I’m currently attending EduCon at Science Leadership Academy. I’ll be hosting a conversation shortly on the importance of background knowledge to doing research.
I just got home from voting in the Philadelphia Democratic primary. I cast votes in a handful of races, but the two I’m most excited about – and will have me most anxious while checking results tonight – were my votes for Jim Kenney for mayor and Helen Gym for City Council at Large.
Now, you could be saying, “Dave, aren’t you a member of the Philadelphia Federation of Teachers? And didn’t the PFT endorse those two candidates? Isn’t telling us that you voted for them an entry in the Blatantly Obvious?”
Well, thanks for asking. The answer to the first two questions is definitely yes, and the third is a definite maybe. But what’s important is why I voted for these two candidates so enthusiastically, and in fact donated to both of them. In both cases, the candidates’ personalities and history sealed the deal even before the PFT made its endorsements.
A lot of the biographical coverage of Jim Kenney has mentioned his Jesuit education. I had 16 years of Catholic education – 19 if you count preschool – culminating in four years at Fordham University. As an adult, I have been conflicted about that part of my education. I had great teachers, and many of them impressed upon me the Catholic Church’s commitment to social justice. But my Catholic education also didn’t expose me to many other viewpoints, and I think it gave me some baggage in terms of backwards views on gender equality and LGBT equality that I had to overcome. The Jesuits were my idea of a tolerant, questioning Catholicism that served the community, and even they weren’t perfect. Kenney has taken the Jesuits’ example and run with it in order to make a lot of progressive change in Philadelphia, from LGBT equality to marijuana decriminalization to a more humane policy on immigration and law enforcement. I admire that greatly.
I also admire his instincts. I think he could do a lot to capitalize on Philadelphia’s potential right now. He has put together a terrific campaign and built a bandwagon with plenty of room. And how can I not love a candidate who would send this message to George Takei after the controversy regarding Indiana’s “religious freedom” law?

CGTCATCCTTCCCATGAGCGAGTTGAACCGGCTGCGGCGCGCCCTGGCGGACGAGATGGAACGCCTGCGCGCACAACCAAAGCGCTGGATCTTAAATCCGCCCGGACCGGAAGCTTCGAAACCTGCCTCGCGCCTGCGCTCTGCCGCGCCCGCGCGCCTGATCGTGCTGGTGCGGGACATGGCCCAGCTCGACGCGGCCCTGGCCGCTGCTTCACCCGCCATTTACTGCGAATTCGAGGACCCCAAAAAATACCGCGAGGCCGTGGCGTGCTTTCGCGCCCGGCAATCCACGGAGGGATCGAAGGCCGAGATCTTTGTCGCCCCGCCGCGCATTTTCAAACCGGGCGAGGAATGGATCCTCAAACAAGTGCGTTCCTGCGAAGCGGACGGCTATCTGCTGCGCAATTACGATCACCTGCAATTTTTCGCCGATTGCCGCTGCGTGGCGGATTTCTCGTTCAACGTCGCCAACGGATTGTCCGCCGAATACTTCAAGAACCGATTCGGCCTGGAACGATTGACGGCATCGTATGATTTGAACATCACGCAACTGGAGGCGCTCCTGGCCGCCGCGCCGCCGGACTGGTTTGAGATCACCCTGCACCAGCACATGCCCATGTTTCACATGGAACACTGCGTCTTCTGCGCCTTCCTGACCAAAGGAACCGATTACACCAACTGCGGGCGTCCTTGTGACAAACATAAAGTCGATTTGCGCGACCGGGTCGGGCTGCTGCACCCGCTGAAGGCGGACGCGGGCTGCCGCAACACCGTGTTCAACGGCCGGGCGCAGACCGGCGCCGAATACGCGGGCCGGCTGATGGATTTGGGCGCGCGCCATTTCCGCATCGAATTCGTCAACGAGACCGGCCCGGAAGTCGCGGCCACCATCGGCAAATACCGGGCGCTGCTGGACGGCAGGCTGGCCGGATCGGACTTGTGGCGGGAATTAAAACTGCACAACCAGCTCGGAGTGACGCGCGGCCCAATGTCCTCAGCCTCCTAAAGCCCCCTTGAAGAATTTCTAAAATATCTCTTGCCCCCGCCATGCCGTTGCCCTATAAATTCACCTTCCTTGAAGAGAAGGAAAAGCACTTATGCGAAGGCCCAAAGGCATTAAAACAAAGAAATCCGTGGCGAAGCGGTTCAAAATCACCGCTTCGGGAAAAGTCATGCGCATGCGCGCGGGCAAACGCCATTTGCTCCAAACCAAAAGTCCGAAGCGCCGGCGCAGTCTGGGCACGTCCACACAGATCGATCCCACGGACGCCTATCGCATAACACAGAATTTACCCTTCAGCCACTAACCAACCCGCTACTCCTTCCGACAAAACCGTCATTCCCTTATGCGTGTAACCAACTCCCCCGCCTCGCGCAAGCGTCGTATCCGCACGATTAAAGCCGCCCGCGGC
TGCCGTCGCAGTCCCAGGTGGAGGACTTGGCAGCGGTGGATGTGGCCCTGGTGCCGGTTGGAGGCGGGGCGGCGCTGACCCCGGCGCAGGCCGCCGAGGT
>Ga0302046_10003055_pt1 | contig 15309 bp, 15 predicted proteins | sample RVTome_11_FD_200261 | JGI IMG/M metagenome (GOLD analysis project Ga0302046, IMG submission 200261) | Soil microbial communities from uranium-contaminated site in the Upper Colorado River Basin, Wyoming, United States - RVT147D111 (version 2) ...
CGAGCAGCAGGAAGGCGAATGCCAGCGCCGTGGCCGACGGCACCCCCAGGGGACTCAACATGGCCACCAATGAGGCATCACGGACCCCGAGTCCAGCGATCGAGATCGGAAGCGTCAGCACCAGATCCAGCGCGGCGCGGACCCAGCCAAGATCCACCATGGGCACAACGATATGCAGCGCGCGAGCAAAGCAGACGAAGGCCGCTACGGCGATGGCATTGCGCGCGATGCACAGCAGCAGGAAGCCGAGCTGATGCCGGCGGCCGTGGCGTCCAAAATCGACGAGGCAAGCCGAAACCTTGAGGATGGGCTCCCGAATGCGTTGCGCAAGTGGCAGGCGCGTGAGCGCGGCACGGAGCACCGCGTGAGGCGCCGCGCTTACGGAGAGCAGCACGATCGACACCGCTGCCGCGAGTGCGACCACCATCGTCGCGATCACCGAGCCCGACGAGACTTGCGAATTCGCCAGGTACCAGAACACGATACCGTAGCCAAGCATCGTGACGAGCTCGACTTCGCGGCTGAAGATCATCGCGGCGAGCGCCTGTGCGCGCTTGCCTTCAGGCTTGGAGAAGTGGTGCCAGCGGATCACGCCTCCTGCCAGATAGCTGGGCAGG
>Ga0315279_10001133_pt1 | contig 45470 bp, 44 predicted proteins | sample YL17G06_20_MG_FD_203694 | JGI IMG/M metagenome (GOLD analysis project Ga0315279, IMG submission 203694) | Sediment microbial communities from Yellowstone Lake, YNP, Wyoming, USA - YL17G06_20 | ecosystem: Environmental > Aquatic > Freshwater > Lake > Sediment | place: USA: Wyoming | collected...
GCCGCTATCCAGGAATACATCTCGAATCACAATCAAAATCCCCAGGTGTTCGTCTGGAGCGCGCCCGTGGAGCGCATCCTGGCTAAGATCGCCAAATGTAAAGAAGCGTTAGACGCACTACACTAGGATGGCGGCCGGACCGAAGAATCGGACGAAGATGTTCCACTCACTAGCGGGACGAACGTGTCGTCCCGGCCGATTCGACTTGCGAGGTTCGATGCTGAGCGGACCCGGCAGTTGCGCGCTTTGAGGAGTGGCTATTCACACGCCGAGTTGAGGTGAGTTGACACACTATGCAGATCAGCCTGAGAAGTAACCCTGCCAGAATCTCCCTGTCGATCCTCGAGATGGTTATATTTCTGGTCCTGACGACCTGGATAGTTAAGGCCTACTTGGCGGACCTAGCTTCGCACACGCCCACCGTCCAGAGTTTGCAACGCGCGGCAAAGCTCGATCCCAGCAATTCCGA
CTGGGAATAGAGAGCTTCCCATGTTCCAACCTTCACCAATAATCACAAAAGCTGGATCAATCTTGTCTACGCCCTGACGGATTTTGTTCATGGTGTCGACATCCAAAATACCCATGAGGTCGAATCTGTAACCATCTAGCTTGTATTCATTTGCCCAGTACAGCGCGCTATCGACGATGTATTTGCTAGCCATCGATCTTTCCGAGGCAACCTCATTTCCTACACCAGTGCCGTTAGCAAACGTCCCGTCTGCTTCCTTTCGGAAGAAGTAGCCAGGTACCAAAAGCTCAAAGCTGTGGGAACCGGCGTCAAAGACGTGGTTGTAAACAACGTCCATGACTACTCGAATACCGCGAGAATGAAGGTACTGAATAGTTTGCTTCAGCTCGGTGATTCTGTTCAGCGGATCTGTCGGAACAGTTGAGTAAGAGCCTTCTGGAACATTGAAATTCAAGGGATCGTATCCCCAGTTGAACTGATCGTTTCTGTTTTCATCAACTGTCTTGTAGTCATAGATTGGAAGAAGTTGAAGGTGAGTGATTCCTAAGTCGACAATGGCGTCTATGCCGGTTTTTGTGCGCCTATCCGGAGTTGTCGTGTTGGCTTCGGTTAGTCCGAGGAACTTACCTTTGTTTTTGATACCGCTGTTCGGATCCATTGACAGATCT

— Jim Kenney (@JimFKenney) March 25, 2015
If you have followed the education battles in Philadelphia over the last few years, you know Helen Gym. As an activist she has worked hard to bring people together and call attention to the poor decisions made by Pennsylvania state government and the School Reform Commission, among other groups. I actually first noticed Helen during the fight over casino licenses in Philadelphia, when she worked just as hard to bring people together and preserve Chinatown and surrounding neighborhoods from casino development. So I already knew the passion that she brings to a cause, and I’ve been glad to see her deploy it on an issue that means so much to me personally and professionally.
But look at that phrase: bringing people together. That’s an important part of how Helen sees the world, and it’s something that I think people miss. When she entered the race, I made a joke on Twitter about her relationship with then-SRC chair Bill Green.
— Dave Thomer (@DaveThomer) February 16, 2015
Green replied to me:
— Bill Green (@Green4Philly) February 16, 2015
And a small Twitter argument ensued. But here’s the thing. Look at that Philadelphia magazine exchange that Green tried to point to as evidence that Gym had “no solutions.” Helen kept saying that she wanted to see parents and communities more involved in making the decisions and shaping the vision of the schools. Green kept asking her for her specific proposal to replace Superintendent Hite’s Action Plan proposal. My reading of that conversation is that the solution that Helen advocates is getting the community involved to make decisions – a more deliberative view of democracy than I think Green has.
Now, if that more deliberative model is just a different way to argue about which essential services to cut because the schools don’t have enough resources, then it’s not necessarily going to be much of an improvement. But if the school district had all its funding dreams come true tomorrow, there would still be a substantial disagreement about how to spend those funds. And I think Helen’s model is the better approach, and one that can be brought to many issues beyond education. I hope that she has the chance to try in Council next year.
I mentioned earlier that I am teaching a class of 12th graders the AP US Government course.
On one level, I am in my element. All the minutiae of government and politics that I have absorbed since I checked out a book about American presidents from the library in third grade can finally be put to use!